|KnowledgeOfObject||The knowledge of the objects necessary for ultimate felicity “presupposes a quite profound knowledge of cosmology, physics, anthropology, and philosophy of society.” (Germann)|
This knowledge is attainable just for a handful of people, who are intellectually gifted enough to do science.
|subkind of Knowledge/|
|The knowledge of symbolic representations of objects necessary for ultimate felicity is attainable for every person, even modest intellectual capacity: |
“according to al-Farabi, the requirement of knowing these common objects does not exclude anyone from attaining happiness, because they
‘… can be known in two ways, either by being impressed on [the people’s] souls as they really are or by being impressed on them through affinity and symbolic representation.‘ (Perfect State V, 17, 2: 279)” (Germann)
|subkind of Knowledge/|
|Action||“There are some indications regarding the common activities […]. It appears that, once again in unison with Aristotle, these embrace all sorts of exercises suited to purify one’s soul while it is still unified with ‘its’ body, as al-Farabi’s references to the soul’s disposition as well as his recurrent comparisons with arts and crafts suggest. Thus, he intimates, in connection with the last quoted passage:|
‘When each of [the people of the excellent city] acts in this way [i.e., according to the citizens’ common duties], these actions of his make him acquire a good and excellent disposition of the soul, and the more steadily he applies himself to them, the stronger and better becomes that disposition of this and increases in strength and excellence—just as steadily applying himself to performing the actions of writing well make a man acquire proficiency in the art of writing’ …. (Perfect State V, 16, 2: 261)” (Germann)
|subkind of Precondition|
|ActualIntellect||“And precisely in the realization of this activity, i.e., thinking, and its perfection—ideally, the attainment of its most sublime level, i.e., science—consists humanity’s telos. Human beings, hence, are born with the natural obligation to perfect their rational faculty. While they are equipped by the active intellect with this faculty and the principles of thought, their task consists in actualizing this potential, i.e., their intellects, “by which a human being is a human being” (Political Regime A, 2, 8: 32). Becoming an intellect in actuality, just like the active intellect and the other separate intelligences, therefore, constitutes humanity’s perfection. Once a human being reaches this level of perfection, she acquires the state of ultimate happiness:|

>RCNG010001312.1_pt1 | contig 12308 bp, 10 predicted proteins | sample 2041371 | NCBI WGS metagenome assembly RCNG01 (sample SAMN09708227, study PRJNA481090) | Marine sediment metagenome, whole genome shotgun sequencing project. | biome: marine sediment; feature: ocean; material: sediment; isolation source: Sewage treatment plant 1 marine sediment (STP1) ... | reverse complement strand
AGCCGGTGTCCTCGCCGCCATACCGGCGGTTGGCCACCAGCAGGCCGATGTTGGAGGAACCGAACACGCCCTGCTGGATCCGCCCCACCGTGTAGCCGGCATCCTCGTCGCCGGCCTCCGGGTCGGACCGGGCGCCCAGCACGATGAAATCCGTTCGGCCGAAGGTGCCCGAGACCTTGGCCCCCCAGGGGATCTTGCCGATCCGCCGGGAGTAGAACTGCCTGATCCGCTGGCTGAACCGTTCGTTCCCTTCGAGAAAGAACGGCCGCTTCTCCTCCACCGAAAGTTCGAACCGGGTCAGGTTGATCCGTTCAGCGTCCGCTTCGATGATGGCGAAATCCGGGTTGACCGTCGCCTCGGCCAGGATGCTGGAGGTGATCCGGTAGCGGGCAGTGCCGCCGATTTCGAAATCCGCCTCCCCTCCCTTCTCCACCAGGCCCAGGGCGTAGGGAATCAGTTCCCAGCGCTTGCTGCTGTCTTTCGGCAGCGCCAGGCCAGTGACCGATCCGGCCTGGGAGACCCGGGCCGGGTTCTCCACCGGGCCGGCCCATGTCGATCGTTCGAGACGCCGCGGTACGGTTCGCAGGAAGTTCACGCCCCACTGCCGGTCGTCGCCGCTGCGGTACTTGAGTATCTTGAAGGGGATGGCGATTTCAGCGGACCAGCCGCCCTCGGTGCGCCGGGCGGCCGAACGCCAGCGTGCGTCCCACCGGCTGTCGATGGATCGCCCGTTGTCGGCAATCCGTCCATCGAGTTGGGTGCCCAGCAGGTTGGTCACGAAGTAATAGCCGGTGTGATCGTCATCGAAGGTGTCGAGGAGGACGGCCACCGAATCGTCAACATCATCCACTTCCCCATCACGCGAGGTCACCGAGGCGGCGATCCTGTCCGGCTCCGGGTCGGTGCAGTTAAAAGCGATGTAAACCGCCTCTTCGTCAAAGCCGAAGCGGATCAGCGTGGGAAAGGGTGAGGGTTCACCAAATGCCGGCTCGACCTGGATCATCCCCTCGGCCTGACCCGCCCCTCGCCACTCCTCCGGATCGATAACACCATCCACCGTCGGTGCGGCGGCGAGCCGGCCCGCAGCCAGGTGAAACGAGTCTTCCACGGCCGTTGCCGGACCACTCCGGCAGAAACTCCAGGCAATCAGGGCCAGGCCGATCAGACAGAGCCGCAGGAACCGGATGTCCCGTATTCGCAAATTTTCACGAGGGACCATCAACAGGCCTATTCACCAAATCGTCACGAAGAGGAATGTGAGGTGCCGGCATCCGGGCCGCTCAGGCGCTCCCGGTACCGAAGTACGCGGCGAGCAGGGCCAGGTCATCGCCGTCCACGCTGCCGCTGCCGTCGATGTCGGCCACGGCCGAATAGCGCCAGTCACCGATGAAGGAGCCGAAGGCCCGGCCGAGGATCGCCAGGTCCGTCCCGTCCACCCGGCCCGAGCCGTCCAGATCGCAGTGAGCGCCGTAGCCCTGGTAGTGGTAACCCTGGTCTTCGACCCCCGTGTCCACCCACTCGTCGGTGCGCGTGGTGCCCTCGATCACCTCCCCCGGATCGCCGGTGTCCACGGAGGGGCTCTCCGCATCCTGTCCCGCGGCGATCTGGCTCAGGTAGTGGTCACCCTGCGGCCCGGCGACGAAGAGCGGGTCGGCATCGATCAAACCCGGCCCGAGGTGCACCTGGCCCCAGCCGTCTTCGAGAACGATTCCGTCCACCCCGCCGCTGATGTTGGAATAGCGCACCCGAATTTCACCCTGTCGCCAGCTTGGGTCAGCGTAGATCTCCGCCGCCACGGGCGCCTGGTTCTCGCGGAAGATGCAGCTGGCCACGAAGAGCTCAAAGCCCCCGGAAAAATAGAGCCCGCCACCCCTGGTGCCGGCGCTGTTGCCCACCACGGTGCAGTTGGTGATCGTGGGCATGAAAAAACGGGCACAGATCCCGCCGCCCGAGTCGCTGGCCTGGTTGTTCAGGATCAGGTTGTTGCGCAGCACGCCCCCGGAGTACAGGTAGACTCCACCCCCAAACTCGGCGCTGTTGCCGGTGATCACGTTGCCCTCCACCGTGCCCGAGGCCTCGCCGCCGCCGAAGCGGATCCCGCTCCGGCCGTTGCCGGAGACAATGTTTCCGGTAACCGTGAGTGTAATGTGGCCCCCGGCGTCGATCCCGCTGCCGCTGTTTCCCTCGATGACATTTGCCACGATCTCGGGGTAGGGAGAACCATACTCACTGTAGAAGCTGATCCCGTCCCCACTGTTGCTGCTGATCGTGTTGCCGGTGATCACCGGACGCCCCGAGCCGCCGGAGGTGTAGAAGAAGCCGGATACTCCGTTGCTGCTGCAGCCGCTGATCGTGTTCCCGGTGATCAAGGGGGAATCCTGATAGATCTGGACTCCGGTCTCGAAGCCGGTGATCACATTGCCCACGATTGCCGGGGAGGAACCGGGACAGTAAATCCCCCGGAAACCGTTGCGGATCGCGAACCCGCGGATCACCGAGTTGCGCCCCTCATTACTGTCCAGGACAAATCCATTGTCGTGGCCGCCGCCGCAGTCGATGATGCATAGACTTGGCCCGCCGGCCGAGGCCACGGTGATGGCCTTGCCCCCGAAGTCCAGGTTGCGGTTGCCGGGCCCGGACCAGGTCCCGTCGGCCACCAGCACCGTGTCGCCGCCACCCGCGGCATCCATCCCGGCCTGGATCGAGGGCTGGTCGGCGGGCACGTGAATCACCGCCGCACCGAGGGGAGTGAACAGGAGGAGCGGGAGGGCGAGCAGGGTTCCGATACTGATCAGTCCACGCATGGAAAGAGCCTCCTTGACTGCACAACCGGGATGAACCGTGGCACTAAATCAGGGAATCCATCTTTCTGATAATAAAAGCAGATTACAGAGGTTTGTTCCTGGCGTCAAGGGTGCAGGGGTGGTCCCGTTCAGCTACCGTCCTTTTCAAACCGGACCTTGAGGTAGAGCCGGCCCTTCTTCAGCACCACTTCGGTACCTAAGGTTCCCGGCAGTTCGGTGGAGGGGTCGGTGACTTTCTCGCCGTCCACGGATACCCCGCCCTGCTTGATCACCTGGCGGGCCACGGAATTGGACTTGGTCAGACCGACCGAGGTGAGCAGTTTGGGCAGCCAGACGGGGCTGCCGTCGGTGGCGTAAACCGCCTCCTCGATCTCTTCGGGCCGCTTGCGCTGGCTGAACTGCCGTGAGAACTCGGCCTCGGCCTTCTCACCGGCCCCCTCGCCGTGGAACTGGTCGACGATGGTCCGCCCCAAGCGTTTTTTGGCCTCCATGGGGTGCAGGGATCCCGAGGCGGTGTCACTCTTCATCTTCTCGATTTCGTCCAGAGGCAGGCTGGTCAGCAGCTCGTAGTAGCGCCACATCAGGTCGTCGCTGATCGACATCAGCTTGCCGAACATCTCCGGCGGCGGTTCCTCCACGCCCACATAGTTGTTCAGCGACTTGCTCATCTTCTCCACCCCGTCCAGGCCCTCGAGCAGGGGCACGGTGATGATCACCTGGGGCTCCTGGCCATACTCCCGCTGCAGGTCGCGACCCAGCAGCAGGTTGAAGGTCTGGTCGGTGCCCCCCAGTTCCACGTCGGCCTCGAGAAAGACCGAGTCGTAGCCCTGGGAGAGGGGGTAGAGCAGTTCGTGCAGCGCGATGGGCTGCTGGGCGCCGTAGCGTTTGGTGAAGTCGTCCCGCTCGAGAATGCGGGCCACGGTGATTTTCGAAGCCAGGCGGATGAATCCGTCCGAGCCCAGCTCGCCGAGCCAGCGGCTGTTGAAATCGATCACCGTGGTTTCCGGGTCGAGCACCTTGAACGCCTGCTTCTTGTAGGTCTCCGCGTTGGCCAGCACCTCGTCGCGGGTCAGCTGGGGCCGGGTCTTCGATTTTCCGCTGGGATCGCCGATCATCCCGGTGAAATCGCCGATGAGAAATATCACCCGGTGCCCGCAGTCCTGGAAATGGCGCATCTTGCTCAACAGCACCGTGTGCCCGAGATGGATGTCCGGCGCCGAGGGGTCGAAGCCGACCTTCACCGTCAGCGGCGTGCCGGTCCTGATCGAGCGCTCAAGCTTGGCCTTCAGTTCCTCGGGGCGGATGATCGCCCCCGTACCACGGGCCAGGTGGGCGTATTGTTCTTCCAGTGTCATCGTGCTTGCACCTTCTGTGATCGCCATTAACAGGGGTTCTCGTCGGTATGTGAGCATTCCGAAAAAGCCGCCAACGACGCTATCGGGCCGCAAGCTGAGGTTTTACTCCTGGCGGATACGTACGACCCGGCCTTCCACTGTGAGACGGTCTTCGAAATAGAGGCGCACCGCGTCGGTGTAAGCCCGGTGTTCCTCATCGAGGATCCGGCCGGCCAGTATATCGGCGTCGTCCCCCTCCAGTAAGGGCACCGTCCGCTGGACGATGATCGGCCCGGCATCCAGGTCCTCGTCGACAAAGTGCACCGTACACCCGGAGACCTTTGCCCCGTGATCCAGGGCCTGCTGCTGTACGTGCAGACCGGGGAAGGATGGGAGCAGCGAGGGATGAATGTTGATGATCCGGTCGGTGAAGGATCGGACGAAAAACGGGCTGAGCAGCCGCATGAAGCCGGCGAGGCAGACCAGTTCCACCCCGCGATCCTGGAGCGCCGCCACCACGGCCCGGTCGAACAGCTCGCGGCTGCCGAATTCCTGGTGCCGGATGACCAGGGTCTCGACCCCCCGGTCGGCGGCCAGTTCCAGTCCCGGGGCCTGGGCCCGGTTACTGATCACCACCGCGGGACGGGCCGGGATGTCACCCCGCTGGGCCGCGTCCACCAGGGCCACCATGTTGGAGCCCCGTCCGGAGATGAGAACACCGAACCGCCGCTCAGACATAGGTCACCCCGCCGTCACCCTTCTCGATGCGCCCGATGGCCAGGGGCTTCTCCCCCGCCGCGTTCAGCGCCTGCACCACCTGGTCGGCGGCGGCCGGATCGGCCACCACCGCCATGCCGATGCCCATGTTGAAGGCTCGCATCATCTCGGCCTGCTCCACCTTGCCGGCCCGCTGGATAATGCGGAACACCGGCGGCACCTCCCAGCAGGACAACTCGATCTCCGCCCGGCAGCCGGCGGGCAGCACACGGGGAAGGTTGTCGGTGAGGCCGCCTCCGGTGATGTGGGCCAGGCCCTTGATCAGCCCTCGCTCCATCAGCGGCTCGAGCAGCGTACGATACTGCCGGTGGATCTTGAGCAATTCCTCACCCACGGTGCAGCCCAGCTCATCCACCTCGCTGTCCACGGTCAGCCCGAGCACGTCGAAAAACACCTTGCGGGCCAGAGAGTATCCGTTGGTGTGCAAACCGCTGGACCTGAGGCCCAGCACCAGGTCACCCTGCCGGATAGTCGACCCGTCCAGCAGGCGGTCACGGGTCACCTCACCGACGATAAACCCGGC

‘When the rational faculty attains to being an intellect in actuality [actual intellect], that intellect it now is in actuality also becomes similar to the separate things and it intellects its essence that is [now] intellect in actuality. …. Through this, it becomes such as to be in the rank of the active intellect. And when a human being obtains this rank, his happiness is perfected.‘ (Political Regime A, 2, 8: 33; square brackets thus in the translation)
Across al-Farabi’s various writings, it remains unclear whether this stage of ultimate felicity can already be reached during one’s lifetime, when the soul is still linked with the human body, or only in the hereafter, once the soul has separated from the body due to this latter’s death.
Happiness, consequently, consists in the as-perfect-as-possible assimilation of the human soul to the active intellect, whose unique activity is thinking.” (Germann)
|phase of HumanIntellect|
|HumanIntellect||Human intellect (arabic: aql, greek: νοῦς) “is understood as a faculty of the soul by means of which certainty about necessary, true, and universal premises is attained. Premises of this kind are not arrived at by means of syllogisms, but are present in the subject in a prior way, either by nature or without one being aware of how these premises were acquired. Hence, this faculty is some part of the soul by which humans have access to the first principles of the theoretical sciences.” (López-Farjeat)|
- Germann, Nadja, “al-Farabi’s Philosophy of Society and Religion”, The Stanford Encyclopedia of Philosophy (Winter 2019 Edition), Edward N. Zalta (ed.)
- López-Farjeat, Luis Xavier, “Al-Farabi’s Psychology and Epistemology”, The Stanford Encyclopedia of Philosophy (Summer 2018 Edition), Edward N. Zalta (ed.)
First published: 27/07/2019